Just back from a family visit in the USA – where election coverage was at its zenith – I found that even a private English Tutor in SW19 had to deal with the Trump effect. At first I struggled to understand why one of my tutor groups was having a manners” meldown.
The focus of the squabbling is usually a nice kid; a clever 10 year-old, who now seemed to be provoking an outbreak of noisy, pointy, grabby, snatchy and whiny behaviour. He talked the others down, and demanded an extra prize without saying thanks for the first one. Then it clicked. He was doing a Donald. (With KS3 and 4 students an English tutor could analyze Trump’s use of language. Not with this class.)
Next day, chatting to some older girls from the town’s single-sex High School I asked them what they thought of the US election. At the mention of Trump, noses wrinkled.
“But he can’t actually BE the President!” pronounced a confident teen. “It wouldn’t be allowed.”Her friend just looked uneasy.
We were on the tram, and a boy joined in, brandishing a Trump story and picture in the Evening Standard. In his view “The Donald” is mad but entertaining, and would probably win, because “He’s so rich!”.
Sitting opposite him, another teenage boy kept silent, but shifted in his window seat and looked quite haunted.
In America this election has produced an alarming level of fear and anxiety among children from ethnic minorities. “Teachers have noted an increase in bullying, harassment and intimidation of students whose races, religions or nationalities have been the verbal targets of candidates on the campaign trail.”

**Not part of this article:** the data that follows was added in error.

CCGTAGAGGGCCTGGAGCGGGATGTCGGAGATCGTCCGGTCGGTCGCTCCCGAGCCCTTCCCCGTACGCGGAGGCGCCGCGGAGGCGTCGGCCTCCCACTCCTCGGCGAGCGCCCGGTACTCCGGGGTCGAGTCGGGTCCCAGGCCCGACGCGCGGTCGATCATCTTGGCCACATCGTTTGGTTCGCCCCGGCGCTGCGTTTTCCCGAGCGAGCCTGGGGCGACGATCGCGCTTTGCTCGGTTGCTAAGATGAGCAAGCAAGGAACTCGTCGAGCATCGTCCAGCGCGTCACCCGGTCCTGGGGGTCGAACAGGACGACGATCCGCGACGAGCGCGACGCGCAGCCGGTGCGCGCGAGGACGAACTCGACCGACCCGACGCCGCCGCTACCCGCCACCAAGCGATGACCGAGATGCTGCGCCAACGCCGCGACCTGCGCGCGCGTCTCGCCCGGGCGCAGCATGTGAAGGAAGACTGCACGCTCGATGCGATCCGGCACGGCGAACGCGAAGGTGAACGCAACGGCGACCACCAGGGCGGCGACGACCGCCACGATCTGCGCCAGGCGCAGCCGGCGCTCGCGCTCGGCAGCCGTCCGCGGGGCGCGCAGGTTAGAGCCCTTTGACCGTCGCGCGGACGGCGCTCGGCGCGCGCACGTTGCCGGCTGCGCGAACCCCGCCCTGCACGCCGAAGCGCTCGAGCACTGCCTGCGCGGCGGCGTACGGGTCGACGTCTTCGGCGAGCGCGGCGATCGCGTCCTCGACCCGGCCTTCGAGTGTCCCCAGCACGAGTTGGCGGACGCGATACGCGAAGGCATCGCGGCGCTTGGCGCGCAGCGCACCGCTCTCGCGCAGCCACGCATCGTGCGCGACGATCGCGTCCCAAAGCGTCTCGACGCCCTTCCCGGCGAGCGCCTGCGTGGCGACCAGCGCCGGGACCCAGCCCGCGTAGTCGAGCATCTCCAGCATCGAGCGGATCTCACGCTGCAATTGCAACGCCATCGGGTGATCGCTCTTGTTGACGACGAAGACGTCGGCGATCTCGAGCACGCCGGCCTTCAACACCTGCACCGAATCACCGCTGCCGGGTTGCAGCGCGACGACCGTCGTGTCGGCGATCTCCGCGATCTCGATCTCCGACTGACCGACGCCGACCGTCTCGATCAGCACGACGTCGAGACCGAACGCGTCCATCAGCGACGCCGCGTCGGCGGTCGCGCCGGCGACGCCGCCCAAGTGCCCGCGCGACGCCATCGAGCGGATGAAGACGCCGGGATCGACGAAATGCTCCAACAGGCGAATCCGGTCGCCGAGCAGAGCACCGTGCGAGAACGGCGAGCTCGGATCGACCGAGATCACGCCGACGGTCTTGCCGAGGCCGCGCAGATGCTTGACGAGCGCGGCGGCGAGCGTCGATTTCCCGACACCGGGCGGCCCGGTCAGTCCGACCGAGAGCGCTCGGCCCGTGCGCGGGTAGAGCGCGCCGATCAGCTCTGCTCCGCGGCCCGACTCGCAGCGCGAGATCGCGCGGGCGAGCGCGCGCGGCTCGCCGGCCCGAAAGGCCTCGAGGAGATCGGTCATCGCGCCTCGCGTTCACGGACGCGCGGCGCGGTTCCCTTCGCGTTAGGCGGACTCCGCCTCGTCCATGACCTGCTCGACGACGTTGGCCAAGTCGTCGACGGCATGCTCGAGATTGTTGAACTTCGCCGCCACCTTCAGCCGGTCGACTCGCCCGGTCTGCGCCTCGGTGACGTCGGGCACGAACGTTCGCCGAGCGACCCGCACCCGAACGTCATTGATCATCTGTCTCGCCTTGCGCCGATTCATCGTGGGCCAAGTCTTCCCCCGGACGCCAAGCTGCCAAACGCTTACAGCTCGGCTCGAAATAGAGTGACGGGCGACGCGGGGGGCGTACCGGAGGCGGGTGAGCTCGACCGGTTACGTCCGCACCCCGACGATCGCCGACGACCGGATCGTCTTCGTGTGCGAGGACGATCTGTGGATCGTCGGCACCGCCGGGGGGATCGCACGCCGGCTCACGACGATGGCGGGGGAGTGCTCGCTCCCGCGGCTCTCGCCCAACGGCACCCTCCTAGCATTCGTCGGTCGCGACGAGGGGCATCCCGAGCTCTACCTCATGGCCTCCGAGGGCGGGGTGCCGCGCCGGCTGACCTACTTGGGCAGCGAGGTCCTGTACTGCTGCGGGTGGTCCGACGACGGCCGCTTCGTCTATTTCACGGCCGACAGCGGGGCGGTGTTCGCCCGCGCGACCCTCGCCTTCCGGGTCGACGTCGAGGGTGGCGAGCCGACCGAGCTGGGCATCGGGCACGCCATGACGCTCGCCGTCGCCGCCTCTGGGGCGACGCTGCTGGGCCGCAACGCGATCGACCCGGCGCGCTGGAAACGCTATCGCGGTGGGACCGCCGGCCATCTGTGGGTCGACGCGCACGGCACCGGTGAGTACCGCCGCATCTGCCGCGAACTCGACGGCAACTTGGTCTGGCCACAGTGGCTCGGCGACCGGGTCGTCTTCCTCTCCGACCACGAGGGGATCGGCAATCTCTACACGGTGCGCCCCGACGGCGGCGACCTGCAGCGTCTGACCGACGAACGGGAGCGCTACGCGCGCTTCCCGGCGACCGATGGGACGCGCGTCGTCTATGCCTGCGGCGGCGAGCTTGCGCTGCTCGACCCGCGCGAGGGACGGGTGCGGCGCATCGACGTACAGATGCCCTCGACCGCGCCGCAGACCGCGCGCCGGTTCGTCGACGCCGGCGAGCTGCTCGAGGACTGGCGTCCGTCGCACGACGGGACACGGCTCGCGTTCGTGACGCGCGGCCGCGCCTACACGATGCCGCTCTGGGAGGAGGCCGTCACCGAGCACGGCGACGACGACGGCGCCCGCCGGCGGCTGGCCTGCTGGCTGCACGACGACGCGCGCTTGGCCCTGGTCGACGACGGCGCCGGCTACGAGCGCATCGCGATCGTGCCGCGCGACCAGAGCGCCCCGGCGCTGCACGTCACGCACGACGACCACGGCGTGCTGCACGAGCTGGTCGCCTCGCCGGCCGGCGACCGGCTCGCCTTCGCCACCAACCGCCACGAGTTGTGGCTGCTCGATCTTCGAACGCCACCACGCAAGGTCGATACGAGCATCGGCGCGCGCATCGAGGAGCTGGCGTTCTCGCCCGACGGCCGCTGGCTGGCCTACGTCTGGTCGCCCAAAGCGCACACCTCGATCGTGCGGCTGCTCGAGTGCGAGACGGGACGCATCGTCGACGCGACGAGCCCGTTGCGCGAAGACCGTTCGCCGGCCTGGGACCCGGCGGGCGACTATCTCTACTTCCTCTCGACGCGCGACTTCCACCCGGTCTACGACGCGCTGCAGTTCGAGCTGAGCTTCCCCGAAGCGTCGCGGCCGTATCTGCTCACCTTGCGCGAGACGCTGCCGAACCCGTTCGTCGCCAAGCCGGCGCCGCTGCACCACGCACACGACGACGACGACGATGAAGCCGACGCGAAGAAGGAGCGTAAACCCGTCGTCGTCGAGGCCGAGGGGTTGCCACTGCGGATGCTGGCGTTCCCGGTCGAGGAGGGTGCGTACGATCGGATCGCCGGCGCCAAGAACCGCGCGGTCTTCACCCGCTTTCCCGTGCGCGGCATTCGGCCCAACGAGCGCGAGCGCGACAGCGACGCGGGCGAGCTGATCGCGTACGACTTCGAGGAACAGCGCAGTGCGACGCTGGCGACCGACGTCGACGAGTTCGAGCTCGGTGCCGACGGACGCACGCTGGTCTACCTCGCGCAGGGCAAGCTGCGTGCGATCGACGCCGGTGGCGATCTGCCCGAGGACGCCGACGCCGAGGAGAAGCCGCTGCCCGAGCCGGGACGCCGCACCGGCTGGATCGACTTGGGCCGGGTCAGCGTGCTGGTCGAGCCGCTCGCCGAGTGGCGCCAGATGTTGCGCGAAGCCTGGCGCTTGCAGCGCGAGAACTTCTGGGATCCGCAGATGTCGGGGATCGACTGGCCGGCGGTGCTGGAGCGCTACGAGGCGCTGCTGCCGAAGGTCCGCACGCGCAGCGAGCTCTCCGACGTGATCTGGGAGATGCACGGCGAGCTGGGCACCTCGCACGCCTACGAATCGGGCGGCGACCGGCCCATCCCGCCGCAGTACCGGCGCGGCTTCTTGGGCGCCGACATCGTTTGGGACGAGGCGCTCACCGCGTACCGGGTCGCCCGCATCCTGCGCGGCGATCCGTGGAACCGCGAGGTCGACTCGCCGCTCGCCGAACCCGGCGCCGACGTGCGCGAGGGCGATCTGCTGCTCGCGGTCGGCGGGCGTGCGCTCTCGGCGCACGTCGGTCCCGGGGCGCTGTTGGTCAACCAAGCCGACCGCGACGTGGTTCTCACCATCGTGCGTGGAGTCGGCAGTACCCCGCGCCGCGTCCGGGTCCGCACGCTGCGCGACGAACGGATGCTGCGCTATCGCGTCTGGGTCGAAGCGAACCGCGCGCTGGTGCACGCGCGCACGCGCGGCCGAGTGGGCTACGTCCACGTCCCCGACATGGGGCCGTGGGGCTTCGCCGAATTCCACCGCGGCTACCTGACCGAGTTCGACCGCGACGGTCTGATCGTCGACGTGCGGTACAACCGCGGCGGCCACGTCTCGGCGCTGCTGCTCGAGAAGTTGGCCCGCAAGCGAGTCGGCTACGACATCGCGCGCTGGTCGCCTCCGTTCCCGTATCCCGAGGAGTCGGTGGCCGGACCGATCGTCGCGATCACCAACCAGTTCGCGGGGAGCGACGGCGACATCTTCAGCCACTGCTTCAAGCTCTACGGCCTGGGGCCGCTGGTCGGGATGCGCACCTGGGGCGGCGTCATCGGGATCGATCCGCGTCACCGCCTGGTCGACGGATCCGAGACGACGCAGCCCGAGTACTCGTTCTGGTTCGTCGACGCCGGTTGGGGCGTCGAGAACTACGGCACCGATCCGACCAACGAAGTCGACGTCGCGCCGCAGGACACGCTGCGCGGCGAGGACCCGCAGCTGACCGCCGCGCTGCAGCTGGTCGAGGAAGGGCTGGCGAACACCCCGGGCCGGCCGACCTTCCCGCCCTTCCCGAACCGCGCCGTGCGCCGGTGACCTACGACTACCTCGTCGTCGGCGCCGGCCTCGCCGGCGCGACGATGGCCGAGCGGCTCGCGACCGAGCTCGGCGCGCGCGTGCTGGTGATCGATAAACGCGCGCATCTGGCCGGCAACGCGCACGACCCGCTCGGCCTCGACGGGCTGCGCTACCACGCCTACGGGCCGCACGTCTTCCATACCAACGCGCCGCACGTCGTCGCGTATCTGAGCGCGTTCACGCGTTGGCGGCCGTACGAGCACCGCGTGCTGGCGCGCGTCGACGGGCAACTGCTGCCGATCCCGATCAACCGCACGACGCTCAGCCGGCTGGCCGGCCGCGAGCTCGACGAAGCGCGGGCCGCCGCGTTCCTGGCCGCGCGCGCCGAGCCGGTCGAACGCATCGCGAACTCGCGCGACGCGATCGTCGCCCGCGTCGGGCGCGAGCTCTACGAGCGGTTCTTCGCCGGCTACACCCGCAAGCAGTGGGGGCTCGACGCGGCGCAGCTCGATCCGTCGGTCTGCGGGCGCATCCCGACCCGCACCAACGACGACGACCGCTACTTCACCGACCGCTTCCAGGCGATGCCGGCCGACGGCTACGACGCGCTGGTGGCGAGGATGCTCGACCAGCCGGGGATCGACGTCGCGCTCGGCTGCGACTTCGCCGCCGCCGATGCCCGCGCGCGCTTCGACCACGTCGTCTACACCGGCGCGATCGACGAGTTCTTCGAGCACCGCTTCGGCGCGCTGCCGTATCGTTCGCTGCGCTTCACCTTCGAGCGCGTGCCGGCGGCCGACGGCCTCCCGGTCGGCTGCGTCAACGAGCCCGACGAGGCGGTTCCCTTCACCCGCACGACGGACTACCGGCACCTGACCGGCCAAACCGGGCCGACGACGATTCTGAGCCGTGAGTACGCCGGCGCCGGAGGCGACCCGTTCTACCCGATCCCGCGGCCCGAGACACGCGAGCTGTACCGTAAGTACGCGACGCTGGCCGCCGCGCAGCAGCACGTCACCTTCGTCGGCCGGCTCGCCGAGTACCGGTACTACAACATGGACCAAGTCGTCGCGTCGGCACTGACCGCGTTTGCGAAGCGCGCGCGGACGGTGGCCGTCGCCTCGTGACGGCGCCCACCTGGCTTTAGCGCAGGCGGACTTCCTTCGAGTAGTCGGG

And “Students are hearing more hate language than I have ever heard at our school before,” says a high school teacher in Helena, Montana.
Back in the UK, A British boy who contacted ChildLine, told the counsellor: “I’m really worried and scared about what is going on in the world. People have talked about a world war starting.”
The NSPCC said the problem appeared to be getting worse, with figures for the last six months showing almost 6,500 counselling sessions for anxiety.
Time for adults to be on their best behaviour, then, and as calm as they can be.
There is some good news – the Department of Education says that school bullying is on the wane as 30,000 fewer pupils reported bullying this past year than in 2004.